Crazy though she may seem, I really respect Havi’s process of processing, so when she referenced one of my favorite books (Crucial Conversations: Tools for Talking When Stakes Are High, Second Edition), I filed a little note in my brain: Havi + four questions might be useful someday.
This is the day.
My kid is sick. Again. I am reconsidering our child care decisions. Again. And while he naps, finally, I need something to occupy my thoughts other than the circular “AGAIN? AGAIN? REALLY? AGAIN?” currently streaming on repeat.
So, I’m going to try the four questions to lend some direction to my thoughts.
What do I want for me in relation to child care?
To not worry about the care (caring for him and caring about him) my son is getting.
To know (and have him know) that he can rely on other people for care and comfort.
Experience for my son with other children, preferably older in addition to his age or younger.
Consistency so that I don’t have to make a new plan each day.
Enough stability that we can be a little more spontaneous with things like naps and schedules at home.
Non-directed play (undirected?) so that he can do his own thing until he gets a little older.
Less sickness for all of us*.
A place to work that is not in the same place where my child is.
What do I want for Javi in relation to child care?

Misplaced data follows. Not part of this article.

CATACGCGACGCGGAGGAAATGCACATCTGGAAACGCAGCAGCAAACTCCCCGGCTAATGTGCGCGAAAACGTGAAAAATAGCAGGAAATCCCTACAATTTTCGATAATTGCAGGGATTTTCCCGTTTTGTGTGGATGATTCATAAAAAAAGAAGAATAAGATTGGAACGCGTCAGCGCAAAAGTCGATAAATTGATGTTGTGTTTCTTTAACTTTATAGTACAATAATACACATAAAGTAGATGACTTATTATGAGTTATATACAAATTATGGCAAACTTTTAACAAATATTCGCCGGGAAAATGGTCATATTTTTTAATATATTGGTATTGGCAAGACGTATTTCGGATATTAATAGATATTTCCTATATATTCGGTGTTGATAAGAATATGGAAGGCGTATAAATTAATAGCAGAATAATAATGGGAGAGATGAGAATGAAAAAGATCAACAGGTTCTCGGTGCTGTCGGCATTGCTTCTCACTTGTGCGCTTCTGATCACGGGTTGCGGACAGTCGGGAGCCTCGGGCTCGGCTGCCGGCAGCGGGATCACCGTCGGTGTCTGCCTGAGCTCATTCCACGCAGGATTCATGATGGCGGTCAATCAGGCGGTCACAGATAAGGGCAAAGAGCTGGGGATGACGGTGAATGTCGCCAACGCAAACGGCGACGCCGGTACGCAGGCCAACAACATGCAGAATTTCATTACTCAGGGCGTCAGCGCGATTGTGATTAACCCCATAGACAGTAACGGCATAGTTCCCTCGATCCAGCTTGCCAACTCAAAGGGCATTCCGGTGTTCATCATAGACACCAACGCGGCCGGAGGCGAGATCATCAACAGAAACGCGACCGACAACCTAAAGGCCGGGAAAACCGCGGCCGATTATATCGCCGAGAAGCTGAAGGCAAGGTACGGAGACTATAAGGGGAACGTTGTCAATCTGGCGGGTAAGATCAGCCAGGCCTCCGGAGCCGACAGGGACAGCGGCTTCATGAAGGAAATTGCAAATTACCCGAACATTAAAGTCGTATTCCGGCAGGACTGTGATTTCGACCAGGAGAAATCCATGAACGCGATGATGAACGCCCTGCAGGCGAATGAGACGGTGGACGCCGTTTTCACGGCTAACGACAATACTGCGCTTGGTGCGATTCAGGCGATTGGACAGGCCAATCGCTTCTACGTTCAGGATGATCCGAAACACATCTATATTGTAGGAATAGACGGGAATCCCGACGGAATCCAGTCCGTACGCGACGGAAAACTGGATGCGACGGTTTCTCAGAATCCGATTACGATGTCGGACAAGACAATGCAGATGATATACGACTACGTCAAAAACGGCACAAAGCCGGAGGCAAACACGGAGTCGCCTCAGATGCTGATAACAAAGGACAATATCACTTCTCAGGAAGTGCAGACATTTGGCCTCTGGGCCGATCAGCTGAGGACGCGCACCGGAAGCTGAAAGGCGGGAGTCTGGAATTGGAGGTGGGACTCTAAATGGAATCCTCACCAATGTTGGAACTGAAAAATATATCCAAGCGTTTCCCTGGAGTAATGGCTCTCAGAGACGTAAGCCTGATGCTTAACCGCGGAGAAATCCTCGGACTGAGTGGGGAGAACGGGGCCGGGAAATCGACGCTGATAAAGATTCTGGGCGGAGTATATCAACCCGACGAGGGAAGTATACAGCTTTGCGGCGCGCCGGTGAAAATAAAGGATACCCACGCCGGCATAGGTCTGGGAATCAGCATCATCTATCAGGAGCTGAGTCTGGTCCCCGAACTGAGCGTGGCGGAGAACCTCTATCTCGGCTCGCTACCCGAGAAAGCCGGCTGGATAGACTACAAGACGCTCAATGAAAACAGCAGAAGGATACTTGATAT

A place to go that is just his, to have his own relationships and experiences separate from me or his dad.
A blend of personal attention when he needs it and room for independence when he doesn’t. I don’t want him to always be the center of attention; I want him to have the chance to learn to enjoy his own company.
Friends. Even at this age, he has preferences for different kids in his classroom. I want him to learn how to be around other kids and deal when their needs have to come first. Taking turns is an important part of life.
A spot of his own, be that a crib or mat or corner of the room for his stuff.
What do I want for the relationship between us and child care?
Trust. Clarity. Options. A willingness to explore those options without feeling disloyal or uncomfortable. A solution we’re all comfortable with. The same kind of relief I used to feel when I took Javi to daycare in the beginning.
How would I behave if that were true? What would I be doing differently if this is really what I wanted?
I would be actually looking into a wide variety of child care options, even just to explore them fully before eliminating them (in progress – aren’t you excited to be reading all about it? Ha!). I would be making appointments to visit in-home daycares (check). I would be asking friends and coworkers about their experiences with in-home daycares (check). I would be exploring my assumed and worst-case visions to see where I might be wrong and what I need to look out for (to-do). I would be researching questions to ask of care providers (to-do).
All in all, not a bad tool, though a little awkward in this situation. I believe the questions are intended to be used when facing an issue between two people, not between one person and herself, but I wouldn’t mind doing the exercise again.
Next up: visioning exercises! (How hippie does that sound? Well, more Corporate Hippie than regular hippie, for sure, but still….)